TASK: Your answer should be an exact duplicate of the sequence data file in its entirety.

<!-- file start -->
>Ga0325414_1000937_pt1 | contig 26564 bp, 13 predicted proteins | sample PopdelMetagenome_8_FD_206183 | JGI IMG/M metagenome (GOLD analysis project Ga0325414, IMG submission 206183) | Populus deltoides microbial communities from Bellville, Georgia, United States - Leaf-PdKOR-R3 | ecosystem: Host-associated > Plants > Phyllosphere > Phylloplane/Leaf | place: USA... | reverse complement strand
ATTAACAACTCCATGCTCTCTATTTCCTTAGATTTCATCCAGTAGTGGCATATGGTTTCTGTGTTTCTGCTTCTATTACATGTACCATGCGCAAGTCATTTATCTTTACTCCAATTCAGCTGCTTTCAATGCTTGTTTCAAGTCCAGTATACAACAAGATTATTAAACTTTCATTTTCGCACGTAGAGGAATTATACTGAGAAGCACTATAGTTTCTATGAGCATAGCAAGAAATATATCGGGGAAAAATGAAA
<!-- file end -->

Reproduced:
>Ga0325414_1000937_pt1 | contig 26564 bp, 13 predicted proteins | sample PopdelMetagenome_8_FD_206183 | JGI IMG/M metagenome (GOLD analysis project Ga0325414, IMG submission 206183) | Populus deltoides microbial communities from Bellville, Georgia, United States - Leaf-PdKOR-R3 | ecosystem: Host-associated > Plants > Phyllosphere > Phylloplane/Leaf | place: USA... | reverse complement strand
ATTAACAACTCCATGCTCTCTATTTCCTTAGATTTCATCCAGTAGTGGCATATGGTTTCTGTGTTTCTGCTTCTATTACATGTACCATGCGCAAGTCATTTATCTTTACTCCAATTCAGCTGCTTTCAATGCTTGTTTCAAGTCCAGTATACAACAAGATTATTAAACTTTCATTTTCGCACGTAGAGGAATTATACTGAGAAGCACTATAGTTTCTATGAGCATAGCAAGAAATATATCGGGGAAAAATGAAA